“What Lewandowski and Nussbaum are saying, then, should be obvious to anyone who’s dipped a toe outside the prosperous enclaves on the two coasts. Ill-considered trade deals and generous bank bailouts and guaranteed profits for insurance companies but no recovery for average people, ever – these policies have taken their toll. As Trump says, ‘we have rebuilt China and yet our country is falling apart. Our infrastructure is falling apart…Our airports are, like, Third World.’
“Trump’s words articulate the populist backlash against liberalism that has been building slowly for decades and may very well occupy the White House itself, whereupon the entire world will be required to take seriously its demented ideas.” (Millions of ordinary Americans support Donald Trump. Here’s why., The Guardian, 7th March 2016)
In the absence of such an analysis and explanation, liberal attempts to ban or censor Trump will simply arouse the support and sympathy that he does have, both in the US and indeed in the UK, adding fuel to the fire of the anti-establishment image that he has cultivated for himself. Trump is a product of the crisis of capitalism, and only an end to capitalism can bring an end to Trump and his kin.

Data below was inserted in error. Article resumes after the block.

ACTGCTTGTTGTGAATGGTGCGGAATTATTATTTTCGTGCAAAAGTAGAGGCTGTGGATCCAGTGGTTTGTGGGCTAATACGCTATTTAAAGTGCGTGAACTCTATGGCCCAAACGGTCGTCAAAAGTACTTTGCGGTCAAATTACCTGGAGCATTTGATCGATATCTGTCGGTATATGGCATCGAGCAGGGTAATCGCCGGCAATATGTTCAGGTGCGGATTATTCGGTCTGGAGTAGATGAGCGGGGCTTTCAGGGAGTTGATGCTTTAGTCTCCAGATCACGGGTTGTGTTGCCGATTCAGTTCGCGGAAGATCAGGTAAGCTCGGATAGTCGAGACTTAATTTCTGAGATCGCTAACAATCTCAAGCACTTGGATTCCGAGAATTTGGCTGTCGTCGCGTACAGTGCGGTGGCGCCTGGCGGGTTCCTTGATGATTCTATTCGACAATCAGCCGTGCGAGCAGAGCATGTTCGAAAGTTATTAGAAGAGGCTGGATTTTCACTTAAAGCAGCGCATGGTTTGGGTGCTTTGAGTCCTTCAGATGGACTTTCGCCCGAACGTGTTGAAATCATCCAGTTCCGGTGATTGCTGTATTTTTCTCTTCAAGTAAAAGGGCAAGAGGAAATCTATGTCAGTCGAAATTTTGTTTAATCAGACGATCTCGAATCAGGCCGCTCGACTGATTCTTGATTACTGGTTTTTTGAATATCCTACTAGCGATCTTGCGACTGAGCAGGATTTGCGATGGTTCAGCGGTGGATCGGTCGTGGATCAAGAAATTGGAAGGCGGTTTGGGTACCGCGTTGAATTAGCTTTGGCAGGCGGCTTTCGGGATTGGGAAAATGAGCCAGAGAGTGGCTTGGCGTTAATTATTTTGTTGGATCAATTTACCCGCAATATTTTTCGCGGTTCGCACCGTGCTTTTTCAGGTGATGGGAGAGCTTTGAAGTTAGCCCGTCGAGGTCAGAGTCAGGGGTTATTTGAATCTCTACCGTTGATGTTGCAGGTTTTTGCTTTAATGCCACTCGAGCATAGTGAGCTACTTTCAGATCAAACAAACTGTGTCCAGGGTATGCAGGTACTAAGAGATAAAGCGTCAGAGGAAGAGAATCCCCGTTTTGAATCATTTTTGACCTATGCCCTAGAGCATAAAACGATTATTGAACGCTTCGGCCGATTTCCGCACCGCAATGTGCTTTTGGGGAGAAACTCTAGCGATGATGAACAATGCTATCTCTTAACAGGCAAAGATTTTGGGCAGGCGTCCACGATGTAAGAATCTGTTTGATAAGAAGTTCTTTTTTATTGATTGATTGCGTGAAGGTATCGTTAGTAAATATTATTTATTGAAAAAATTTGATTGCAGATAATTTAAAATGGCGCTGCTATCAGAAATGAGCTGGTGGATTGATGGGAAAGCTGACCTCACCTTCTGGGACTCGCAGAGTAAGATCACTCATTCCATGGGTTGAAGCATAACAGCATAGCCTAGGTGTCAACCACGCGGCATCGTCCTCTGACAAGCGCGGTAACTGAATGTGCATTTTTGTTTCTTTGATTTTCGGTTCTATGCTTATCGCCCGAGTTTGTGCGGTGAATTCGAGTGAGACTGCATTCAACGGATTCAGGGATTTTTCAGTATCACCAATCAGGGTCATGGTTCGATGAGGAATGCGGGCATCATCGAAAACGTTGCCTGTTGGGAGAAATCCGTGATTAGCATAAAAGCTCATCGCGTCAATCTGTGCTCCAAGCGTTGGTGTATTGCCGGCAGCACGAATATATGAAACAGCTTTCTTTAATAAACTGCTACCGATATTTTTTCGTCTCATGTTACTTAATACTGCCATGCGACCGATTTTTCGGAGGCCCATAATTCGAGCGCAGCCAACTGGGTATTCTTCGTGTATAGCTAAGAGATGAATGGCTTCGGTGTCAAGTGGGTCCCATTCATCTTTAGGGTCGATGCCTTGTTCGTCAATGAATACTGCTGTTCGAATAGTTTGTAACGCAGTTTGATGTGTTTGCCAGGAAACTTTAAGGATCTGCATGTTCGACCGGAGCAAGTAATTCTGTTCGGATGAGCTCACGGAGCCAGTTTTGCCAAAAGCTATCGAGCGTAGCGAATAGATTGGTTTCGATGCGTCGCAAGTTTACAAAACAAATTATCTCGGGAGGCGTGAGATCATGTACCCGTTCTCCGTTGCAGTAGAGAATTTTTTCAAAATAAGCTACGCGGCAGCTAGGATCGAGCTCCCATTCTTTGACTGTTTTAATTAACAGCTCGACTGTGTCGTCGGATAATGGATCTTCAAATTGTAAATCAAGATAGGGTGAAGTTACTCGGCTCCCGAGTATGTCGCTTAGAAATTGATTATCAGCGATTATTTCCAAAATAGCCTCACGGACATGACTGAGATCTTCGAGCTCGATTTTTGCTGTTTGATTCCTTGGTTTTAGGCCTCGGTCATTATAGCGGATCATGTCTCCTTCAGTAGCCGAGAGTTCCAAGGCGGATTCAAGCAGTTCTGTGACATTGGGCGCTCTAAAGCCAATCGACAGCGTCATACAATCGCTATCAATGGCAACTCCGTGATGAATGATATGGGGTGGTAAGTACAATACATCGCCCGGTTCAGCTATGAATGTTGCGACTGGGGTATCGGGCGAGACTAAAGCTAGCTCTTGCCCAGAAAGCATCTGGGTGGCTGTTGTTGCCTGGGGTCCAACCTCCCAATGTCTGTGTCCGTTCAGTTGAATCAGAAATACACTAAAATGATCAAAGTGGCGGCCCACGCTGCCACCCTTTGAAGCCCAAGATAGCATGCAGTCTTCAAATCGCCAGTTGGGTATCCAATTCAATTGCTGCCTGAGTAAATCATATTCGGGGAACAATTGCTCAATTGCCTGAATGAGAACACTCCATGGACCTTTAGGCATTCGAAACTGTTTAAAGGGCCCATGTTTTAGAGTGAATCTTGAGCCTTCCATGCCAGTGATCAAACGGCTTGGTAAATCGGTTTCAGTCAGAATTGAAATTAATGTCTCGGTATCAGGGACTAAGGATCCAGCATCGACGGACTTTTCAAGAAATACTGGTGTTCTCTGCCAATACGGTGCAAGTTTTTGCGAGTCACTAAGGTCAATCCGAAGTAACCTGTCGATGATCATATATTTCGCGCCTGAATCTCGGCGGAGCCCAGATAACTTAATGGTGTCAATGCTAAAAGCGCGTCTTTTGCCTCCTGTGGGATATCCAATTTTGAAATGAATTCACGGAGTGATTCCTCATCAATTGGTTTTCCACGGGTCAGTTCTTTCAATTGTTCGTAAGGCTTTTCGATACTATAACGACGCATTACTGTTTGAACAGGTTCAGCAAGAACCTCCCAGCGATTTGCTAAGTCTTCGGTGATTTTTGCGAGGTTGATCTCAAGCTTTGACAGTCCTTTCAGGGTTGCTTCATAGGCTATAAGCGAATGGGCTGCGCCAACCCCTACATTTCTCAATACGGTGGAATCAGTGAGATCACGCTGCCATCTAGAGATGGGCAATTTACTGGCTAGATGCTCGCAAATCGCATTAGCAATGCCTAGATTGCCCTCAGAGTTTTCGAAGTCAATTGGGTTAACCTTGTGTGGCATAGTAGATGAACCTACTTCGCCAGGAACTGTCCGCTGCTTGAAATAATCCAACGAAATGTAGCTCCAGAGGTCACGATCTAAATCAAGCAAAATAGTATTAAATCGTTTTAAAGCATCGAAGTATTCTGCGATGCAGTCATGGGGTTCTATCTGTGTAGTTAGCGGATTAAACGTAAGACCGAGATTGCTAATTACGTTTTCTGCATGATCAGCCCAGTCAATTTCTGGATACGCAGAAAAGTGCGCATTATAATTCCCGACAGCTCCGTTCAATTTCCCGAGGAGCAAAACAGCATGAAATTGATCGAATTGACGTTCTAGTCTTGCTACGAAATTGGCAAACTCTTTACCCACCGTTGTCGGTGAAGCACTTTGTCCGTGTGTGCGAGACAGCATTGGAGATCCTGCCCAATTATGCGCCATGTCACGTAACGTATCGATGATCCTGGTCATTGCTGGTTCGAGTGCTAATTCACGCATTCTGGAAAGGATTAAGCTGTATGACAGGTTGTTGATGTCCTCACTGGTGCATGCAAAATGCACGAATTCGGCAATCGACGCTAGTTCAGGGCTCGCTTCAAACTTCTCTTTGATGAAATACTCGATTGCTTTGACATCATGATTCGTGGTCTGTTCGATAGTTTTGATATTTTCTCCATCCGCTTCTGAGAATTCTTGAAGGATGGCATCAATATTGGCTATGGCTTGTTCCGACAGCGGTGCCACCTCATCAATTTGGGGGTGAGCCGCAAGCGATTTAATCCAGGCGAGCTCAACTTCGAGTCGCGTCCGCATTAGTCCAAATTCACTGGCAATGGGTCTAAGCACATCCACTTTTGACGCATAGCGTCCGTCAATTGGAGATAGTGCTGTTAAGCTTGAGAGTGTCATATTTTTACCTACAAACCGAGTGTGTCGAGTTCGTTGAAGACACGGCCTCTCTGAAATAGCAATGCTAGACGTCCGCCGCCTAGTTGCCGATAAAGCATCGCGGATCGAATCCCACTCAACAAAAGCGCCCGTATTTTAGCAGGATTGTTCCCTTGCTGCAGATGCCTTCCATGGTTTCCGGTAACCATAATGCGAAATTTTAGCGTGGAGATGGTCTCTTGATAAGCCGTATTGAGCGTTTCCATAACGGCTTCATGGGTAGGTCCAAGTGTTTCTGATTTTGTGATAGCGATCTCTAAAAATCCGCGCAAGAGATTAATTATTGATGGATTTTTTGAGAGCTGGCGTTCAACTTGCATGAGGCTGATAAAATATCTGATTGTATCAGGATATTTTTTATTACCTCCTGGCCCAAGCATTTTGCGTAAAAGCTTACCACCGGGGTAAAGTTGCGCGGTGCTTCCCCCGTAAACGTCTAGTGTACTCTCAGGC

Trump, with his Islamophobic and divisive rhetoric, not to mention – most importantly – his own big business background, is no friend of the working class. The desire of half-a-million people to ban Donald Trump from entering the UK positively demonstrates that many people are unwilling to stomach a public figure as vocally bigoted as Trump. Ultimately, however, as long as the capitalist system endures, it will manufacture men like Trump.
Across the world, the working classes of every race, religion, gender and colour are oppressed by a capitalist system that necessitates inequality and social disharmony. Only with the overthrow of capitalism can we begin to build a free and equal society. Only in a socialist society, free of imperialist wars and capitalist competition, where every individual feels part of a genuine wider community, can we begin to eradicate the tensions, insecurity, and uncertainty that exists currently and have a united working class, free from the prejudice sponsored by the ruling class.